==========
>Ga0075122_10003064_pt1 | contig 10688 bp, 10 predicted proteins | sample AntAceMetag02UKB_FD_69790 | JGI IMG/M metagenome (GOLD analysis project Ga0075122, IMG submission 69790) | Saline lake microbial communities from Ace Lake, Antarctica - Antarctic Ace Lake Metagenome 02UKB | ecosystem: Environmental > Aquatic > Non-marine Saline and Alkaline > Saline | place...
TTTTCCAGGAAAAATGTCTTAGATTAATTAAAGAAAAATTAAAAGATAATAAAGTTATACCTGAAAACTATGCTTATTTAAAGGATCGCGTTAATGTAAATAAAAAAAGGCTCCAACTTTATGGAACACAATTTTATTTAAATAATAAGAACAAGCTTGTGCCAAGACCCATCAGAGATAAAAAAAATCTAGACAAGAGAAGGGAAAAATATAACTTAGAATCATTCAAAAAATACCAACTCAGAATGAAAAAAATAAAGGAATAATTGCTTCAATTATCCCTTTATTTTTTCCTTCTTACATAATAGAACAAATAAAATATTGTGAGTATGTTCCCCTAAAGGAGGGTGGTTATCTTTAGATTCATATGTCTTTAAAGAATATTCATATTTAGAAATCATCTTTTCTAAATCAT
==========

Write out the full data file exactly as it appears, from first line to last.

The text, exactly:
>Ga0075122_10003064_pt1 | contig 10688 bp, 10 predicted proteins | sample AntAceMetag02UKB_FD_69790 | JGI IMG/M metagenome (GOLD analysis project Ga0075122, IMG submission 69790) | Saline lake microbial communities from Ace Lake, Antarctica - Antarctic Ace Lake Metagenome 02UKB | ecosystem: Environmental > Aquatic > Non-marine Saline and Alkaline > Saline | place...
TTTTCCAGGAAAAATGTCTTAGATTAATTAAAGAAAAATTAAAAGATAATAAAGTTATACCTGAAAACTATGCTTATTTAAAGGATCGCGTTAATGTAAATAAAAAAAGGCTCCAACTTTATGGAACACAATTTTATTTAAATAATAAGAACAAGCTTGTGCCAAGACCCATCAGAGATAAAAAAAATCTAGACAAGAGAAGGGAAAAATATAACTTAGAATCATTCAAAAAATACCAACTCAGAATGAAAAAAATAAAGGAATAATTGCTTCAATTATCCCTTTATTTTTTCCTTCTTACATAATAGAACAAATAAAATATTGTGAGTATGTTCCCCTAAAGGAGGGTGGTTATCTTTAGATTCATATGTCTTTAAAGAATATTCATATTTAGAAATCATCTTTTCTAAATCAT